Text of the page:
About

Soma Mei Sheng Frazieris an East Coast Native living in the San Francisco Bay Area, where she presently serves as a 2017 San Francisco Library Laureate.

Her two fiction chapbooks, Salve (Nomadic Press) and Collateral Damage: A Triptych (RopeWalk Press), earned praise from Nikki Giovanni, Daniel Handler (AKA Lemony Snicket), Antonya Nelson, Sarah Shun-lien Bynum, Molly Giles, Michelle Tea and others. You can find her work online at Eclectica Magazine, Carve Magazine, Eleven Eleven and Kore Press – or read her her interviews with CBSSF Weekly and Women’s Quarterly Conversation. Recent work is available Recent stories are also available in Glimmer Train, issue 96, and ZYZZYVAissue 106. She is at work on a novel and a screenplay – and is final judge of the Tom Howard/Margaret Reid Poetry Contest.

Soma’s writing has been singled out by HBO, Robert Olen Butler, Nikki Giovanni, Jim Shepard, Frederick Barthelme and others – and placed in literary competitions offered by Zoetrope, Glimmer Train, the Mississippi Review and more. Her poetry and fiction have been nominated for the Pushcart Prize, and one of her award-winning short fiction pieces was named a Notable Story by the storySouth Million Writers Award authors. If poetry and fiction don’t float your boat, read Soma’s brief Glimmer Train essay on literary craft. (Writers: if you try the prompt, send Soma your results.)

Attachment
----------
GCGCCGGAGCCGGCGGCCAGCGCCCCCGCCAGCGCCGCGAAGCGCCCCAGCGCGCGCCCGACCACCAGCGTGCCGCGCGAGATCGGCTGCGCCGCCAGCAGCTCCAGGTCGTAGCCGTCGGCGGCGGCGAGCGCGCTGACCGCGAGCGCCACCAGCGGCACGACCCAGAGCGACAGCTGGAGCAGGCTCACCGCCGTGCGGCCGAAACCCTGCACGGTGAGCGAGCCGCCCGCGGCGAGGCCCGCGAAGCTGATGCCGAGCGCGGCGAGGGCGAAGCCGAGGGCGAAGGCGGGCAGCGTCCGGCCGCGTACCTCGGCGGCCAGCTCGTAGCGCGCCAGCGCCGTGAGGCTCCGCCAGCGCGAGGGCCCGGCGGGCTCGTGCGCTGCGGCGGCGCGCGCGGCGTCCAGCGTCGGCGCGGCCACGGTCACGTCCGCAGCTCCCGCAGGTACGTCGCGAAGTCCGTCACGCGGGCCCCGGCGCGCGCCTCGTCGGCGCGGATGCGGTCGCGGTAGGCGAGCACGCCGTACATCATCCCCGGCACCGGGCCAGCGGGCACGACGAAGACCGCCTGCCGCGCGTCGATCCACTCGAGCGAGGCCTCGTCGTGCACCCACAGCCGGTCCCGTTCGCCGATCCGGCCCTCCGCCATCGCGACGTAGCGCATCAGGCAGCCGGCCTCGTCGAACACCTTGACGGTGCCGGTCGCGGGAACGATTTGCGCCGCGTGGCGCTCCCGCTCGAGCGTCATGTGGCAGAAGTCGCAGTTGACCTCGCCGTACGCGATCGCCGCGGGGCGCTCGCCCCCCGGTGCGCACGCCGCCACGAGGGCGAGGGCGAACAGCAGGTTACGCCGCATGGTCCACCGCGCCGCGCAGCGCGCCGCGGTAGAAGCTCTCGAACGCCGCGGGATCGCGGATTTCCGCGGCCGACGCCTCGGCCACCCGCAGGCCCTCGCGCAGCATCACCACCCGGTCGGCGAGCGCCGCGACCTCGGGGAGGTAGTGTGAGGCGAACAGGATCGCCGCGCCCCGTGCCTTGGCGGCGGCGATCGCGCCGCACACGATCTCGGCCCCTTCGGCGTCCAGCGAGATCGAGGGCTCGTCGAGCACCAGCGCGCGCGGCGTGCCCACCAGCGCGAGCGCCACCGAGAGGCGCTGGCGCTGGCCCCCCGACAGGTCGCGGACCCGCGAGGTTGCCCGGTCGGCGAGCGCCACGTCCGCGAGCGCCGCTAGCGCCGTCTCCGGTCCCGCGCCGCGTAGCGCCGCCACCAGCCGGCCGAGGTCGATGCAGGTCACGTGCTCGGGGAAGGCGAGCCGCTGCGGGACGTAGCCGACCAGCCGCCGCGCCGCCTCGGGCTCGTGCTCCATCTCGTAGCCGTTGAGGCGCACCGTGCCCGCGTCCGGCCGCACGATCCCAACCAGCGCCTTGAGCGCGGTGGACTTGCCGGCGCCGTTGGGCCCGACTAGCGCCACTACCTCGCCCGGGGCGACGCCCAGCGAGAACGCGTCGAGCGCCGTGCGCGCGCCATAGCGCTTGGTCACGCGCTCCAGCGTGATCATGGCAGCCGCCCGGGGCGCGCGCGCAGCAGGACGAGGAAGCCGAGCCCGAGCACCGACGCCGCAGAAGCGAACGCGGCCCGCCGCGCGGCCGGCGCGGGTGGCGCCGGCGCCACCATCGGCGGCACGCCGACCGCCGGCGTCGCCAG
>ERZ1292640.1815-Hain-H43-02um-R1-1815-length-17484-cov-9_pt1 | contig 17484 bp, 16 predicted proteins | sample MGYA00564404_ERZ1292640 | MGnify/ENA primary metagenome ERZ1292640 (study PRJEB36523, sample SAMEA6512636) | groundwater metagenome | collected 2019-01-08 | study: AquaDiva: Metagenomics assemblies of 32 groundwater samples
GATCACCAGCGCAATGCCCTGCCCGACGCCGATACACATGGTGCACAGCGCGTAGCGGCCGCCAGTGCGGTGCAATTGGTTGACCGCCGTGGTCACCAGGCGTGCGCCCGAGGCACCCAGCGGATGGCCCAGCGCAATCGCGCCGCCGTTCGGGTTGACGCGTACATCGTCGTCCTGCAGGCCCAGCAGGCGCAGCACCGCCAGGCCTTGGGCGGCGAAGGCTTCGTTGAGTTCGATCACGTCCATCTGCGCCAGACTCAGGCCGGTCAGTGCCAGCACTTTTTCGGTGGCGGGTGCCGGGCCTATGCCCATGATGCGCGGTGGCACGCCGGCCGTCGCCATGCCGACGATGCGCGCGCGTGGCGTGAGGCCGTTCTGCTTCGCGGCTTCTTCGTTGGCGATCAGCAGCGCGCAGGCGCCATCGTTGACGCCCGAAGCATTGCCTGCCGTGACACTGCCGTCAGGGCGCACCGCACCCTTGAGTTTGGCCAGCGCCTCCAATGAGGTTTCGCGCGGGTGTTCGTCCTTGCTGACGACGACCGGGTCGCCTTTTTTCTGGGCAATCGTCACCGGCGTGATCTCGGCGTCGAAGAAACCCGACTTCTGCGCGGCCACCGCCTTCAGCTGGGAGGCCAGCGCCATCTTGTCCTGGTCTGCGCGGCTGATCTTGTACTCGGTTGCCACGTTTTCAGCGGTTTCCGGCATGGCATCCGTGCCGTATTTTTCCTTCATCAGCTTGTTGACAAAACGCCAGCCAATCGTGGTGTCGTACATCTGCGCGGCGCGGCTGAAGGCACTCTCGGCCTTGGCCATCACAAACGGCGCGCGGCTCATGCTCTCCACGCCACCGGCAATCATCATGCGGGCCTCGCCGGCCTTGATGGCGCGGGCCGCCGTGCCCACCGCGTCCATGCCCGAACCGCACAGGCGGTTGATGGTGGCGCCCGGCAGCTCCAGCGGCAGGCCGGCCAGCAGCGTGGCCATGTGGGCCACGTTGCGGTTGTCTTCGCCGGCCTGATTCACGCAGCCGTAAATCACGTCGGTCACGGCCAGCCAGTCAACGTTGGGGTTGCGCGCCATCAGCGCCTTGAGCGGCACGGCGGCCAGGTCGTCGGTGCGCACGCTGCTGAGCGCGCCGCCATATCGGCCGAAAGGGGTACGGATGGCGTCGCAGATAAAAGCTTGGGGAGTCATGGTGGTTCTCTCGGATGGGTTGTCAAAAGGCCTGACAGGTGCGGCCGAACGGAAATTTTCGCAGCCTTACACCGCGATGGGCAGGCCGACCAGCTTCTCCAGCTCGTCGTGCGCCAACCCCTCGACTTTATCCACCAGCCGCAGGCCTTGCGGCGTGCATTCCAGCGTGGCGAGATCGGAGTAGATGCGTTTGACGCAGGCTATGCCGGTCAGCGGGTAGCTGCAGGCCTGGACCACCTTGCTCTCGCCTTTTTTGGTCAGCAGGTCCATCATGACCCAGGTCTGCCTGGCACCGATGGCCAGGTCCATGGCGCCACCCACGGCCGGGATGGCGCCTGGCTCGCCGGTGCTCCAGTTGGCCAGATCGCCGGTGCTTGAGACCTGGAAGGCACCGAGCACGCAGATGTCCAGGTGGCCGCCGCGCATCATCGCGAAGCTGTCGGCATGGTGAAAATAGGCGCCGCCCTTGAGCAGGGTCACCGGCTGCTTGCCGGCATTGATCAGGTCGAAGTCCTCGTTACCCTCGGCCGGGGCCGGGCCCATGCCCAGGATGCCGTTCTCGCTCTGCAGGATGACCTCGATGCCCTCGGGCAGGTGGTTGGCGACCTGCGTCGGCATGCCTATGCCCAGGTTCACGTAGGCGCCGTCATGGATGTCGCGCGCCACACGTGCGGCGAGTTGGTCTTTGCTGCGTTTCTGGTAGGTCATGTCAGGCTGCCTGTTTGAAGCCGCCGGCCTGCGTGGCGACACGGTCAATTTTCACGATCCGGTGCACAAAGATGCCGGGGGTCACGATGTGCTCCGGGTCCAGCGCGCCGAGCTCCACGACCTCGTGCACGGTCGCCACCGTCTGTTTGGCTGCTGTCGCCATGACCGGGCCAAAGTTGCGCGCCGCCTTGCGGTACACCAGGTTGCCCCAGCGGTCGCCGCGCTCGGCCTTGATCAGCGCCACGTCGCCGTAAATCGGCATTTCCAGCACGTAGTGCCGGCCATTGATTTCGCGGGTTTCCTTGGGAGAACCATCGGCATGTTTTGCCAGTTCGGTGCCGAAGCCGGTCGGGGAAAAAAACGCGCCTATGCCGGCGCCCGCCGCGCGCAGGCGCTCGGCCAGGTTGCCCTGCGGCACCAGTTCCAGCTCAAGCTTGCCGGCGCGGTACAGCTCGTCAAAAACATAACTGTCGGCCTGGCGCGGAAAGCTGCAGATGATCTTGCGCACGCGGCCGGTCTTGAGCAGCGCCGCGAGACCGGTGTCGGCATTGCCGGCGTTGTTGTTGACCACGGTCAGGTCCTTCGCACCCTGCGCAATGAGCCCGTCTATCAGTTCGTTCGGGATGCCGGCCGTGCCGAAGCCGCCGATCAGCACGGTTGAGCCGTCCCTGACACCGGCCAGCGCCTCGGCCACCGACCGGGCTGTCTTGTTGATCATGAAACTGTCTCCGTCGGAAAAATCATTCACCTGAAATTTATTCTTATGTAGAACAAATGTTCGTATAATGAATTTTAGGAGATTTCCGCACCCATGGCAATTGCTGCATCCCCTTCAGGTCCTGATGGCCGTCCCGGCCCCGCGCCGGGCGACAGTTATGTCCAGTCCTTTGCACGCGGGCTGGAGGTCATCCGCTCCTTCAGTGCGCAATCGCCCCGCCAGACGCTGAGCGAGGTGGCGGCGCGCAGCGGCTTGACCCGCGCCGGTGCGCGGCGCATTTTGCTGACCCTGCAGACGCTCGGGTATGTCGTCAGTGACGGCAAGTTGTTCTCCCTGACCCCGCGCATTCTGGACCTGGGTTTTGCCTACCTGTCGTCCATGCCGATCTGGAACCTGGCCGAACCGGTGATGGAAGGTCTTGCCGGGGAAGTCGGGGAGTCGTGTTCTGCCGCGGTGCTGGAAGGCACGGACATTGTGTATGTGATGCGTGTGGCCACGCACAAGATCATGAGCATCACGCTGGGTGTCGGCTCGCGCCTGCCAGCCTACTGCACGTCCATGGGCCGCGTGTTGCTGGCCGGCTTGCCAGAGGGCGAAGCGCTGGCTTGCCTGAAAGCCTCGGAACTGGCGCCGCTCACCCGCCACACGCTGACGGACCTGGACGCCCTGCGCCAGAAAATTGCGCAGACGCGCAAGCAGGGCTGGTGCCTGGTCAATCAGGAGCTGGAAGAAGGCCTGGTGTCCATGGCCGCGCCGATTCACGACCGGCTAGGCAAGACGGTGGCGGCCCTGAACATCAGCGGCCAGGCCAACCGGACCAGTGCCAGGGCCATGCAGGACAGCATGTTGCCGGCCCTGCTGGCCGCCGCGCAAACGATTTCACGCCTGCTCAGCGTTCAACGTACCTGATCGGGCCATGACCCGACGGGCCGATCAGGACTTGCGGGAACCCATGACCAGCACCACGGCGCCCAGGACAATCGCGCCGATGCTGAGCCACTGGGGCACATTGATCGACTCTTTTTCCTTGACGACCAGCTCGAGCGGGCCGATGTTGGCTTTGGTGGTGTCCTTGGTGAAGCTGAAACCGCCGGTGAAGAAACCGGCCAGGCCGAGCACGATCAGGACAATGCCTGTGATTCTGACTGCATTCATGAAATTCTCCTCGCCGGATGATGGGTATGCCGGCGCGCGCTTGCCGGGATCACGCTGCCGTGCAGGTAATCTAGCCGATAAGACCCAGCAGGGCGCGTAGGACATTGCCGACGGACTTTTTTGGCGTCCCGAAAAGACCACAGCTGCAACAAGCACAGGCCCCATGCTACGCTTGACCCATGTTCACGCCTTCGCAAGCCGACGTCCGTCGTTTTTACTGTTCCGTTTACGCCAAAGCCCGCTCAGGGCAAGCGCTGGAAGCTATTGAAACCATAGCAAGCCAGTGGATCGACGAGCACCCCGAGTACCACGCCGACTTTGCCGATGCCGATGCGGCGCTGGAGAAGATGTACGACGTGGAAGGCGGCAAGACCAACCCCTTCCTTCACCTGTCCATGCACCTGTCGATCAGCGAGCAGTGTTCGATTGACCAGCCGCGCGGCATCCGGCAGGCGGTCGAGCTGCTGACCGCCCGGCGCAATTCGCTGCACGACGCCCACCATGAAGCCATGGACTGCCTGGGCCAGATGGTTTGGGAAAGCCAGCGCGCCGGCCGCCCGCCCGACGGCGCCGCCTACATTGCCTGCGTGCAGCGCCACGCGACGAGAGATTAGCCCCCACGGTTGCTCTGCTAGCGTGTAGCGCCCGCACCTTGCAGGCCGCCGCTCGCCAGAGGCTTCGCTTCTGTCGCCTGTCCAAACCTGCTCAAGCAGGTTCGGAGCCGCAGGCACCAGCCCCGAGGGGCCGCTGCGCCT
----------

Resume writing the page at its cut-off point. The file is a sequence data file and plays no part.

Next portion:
Soma serves as Chair and Assistant Professor of English and the Humanities at Cogswell Polytechnical College. She has also taught at the Sarah Lawrence College Summer High School Writers Program, Holy Names University, Gavilan College, Oakland School for the Arts and Valhalla Women’s Correctional Facility and worked at KQED, the Bay Area’s public media source. In 2015 she founded COG, a multimedia literary publication run with her undergraduate students at Cogswell, which has featured Dave Eggers, Opal Palmer Adisa, Gish Jen, Denise Duhamel and many more.

Comments
One Response to “About”
  1. Kyle Freeman says:

    Just read Flyaways in Glimmertrain. Shades of  Trumbo’s Johnny Got His Gun. Accurate capture of the  sobering centering that occurs when a mother dies (saw mine leave a few years back under similar circumstances). Some Thomas Mann angst over the loss of a home to go home to again on the last page. I loved it. 

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